How about it Skippy Rippy? Care to address the arguements instead of slinging mud? Or is your post an indication that you can't refute the facts?

Last edited by Termite; 12-23-2008 at 09:34 PM. Reason: Insulting changes to username edited
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Old 12-23-2008, 08:11 PM   #131
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Due to legal reasons, I had to pull my posts. G.T. was not happy with me telling the truth, as a former owner. Good and bad.
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Old 12-23-2008, 08:35 PM   #132
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Well, that speaks louder than any words they could have used.

While as a business owner I understand the possiblity of the internet being misused by the occasional irrational or even blackmailing consumer, the benefits from the dishonest companies being called out in public far outweigh any risks. I don't know how many times I've heard people tell me that they just didn't know enough to check out their fabricator before laying down their cash. They were shopping for a countertop like it was a commodity product like a TV set, pick the lowest price from the guy that has it in stock for immediate delivery.

Heck, I even post stories and pictures where a solid surface company screwed over a consumer. It is all bad for business.

Granite Transformations would be better served by addressing their products failings, not to mention their dry cutting practices. California recently passed a law requiring wet cutting and polishing. If their state OSHA drives by your shop and can see no water being used, automatic fine, no testing to prove a hazard exists, just some huge honking fines into the tens of thousands of dollars.

Times have changed. If your company deals honestly, you will prosper. Low bidders that aren't willing to offer comparable quality as the more expensive shop are going to find that they will earn a bad reputation very quickly.

Just my opinion, I could be wrong.
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Old 12-28-2008, 12:51 AM   #133
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Seems like this has deteriorated to a nasty conflict between contractors. I am looking to replace my 50+year old tile countertops and stumbled on this helpful website. Don't really like the shiny look of granite, can't afford my real choice (soapstone) so am looking at other options. Know the risks of granite so that is another reason NOT to choose it, and was seriously thinking about GT, haven't visited the Houston showroom yet. Demo on an old tile countertop WOULD be messy so that is a consideration, but after all this negative information I may just look at getting a quote on new ceramic tile. Its almost indestructible and I know how to work with it. I have to agree that anything "new" like GT I do wonder about it's lifetime hazards that have yet to be discovered...darn, though, I was thinking I had finally found the right material!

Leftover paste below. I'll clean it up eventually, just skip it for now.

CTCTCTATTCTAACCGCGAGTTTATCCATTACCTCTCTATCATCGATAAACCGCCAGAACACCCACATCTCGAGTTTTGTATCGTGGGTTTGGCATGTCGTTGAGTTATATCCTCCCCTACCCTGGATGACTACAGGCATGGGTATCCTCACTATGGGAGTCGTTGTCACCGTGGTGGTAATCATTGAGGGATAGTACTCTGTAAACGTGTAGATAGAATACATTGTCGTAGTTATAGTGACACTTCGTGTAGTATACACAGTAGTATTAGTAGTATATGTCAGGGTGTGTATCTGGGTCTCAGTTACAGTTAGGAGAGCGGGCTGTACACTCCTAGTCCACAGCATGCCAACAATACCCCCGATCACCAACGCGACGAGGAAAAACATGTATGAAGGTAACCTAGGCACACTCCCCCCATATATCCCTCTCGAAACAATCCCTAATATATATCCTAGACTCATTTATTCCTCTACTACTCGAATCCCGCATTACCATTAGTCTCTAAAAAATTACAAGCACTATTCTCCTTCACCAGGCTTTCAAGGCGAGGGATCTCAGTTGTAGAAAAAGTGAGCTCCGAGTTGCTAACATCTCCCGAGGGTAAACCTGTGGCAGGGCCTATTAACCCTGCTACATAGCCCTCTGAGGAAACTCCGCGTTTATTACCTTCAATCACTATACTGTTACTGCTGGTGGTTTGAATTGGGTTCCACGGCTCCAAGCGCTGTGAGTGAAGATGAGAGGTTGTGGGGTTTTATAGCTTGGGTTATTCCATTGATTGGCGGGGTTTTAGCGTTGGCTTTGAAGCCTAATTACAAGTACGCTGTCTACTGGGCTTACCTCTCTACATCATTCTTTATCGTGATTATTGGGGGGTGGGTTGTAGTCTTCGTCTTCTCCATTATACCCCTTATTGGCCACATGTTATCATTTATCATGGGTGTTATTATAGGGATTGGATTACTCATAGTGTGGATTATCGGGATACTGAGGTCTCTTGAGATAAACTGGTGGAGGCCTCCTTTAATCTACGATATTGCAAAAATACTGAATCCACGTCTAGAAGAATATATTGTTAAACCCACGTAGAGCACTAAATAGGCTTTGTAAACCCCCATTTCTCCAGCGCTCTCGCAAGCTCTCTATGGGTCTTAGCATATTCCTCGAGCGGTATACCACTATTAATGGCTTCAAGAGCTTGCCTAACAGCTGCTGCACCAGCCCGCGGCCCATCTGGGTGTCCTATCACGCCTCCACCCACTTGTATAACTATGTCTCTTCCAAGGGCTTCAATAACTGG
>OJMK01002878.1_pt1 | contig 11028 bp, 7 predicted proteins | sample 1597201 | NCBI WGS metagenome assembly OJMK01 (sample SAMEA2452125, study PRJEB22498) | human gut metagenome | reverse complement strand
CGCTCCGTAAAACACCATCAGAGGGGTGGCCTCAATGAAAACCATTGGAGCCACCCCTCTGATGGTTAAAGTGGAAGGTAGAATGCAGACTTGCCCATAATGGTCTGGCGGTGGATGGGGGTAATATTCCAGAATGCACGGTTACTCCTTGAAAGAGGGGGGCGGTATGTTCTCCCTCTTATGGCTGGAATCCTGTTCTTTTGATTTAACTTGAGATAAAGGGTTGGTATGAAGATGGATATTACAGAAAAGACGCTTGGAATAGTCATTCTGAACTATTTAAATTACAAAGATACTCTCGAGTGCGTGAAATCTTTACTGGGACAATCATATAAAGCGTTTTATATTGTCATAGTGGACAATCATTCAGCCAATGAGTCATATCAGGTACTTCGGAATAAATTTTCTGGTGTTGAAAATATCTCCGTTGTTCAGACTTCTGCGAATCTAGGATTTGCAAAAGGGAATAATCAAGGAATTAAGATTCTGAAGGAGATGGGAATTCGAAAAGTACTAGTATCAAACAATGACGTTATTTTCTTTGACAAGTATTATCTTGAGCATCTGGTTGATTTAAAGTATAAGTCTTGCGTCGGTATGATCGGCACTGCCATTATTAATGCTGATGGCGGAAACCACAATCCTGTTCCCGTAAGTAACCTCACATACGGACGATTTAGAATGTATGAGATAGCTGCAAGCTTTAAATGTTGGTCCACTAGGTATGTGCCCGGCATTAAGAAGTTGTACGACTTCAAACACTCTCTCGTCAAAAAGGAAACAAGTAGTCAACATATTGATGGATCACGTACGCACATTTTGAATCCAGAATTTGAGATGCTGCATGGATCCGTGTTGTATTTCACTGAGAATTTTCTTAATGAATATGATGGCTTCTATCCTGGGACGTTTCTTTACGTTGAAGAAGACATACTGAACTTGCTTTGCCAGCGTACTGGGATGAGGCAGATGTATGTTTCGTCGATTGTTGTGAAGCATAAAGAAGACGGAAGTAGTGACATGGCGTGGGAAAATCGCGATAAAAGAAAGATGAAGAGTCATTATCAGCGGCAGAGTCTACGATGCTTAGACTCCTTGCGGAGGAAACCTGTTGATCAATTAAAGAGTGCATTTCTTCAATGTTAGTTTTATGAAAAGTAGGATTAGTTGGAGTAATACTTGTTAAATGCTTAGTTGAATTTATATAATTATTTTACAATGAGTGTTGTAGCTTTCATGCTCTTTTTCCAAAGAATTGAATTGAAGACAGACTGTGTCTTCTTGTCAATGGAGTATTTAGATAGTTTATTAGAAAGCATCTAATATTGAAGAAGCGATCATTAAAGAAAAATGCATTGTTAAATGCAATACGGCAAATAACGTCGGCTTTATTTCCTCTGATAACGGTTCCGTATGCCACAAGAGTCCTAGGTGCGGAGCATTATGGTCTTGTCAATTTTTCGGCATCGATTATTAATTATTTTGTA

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Old 12-30-2008, 01:12 PM   #134
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I owned a G.T. franchise. Sold it at a nice profit, had numerous good posts I had to pull from here, due to G.T.'s Franchise agreement.

After consulting with my attorney, I am allowed to post limited opinions on appearance, technical issues, etc. regarding the product.

Al is referring to the undermount sink. If you have seen it, it looks odd, and ugly to most.(But if you like it cool by me)The product is thin, so the sink supports the countertops edge. So you will see the sinks lip exposed, which is odd to most people.

A true undermount the sink lip is unseen, under the granite. Hope this makes sense. If not ask to see a picture of one, or in person.

And you have to caulk it as well, so it's a crud catcher. The backside of the 1/4 inch G.T. Slab is a white unpolished hard rock. I forget the type. Helps the epoxy bond to the countertop.

So the white stone will appear if it's cut on an edge without a piece glued to it. When you look at the sink, the edge will look 2 tone, until it is covered with tint, and silicone caulk. If you look at a small sample, especially a dark color, you'll see it.

I told people if they wanted undermounts, this is what it looks like, and you may want to buy 2 sinks. if this one is dented, etc. you won't find one to fit the exact cutout made. I then sad save your money, and get a top mount sink. I can sell you a nicer sink, for the cost of the undermounting work.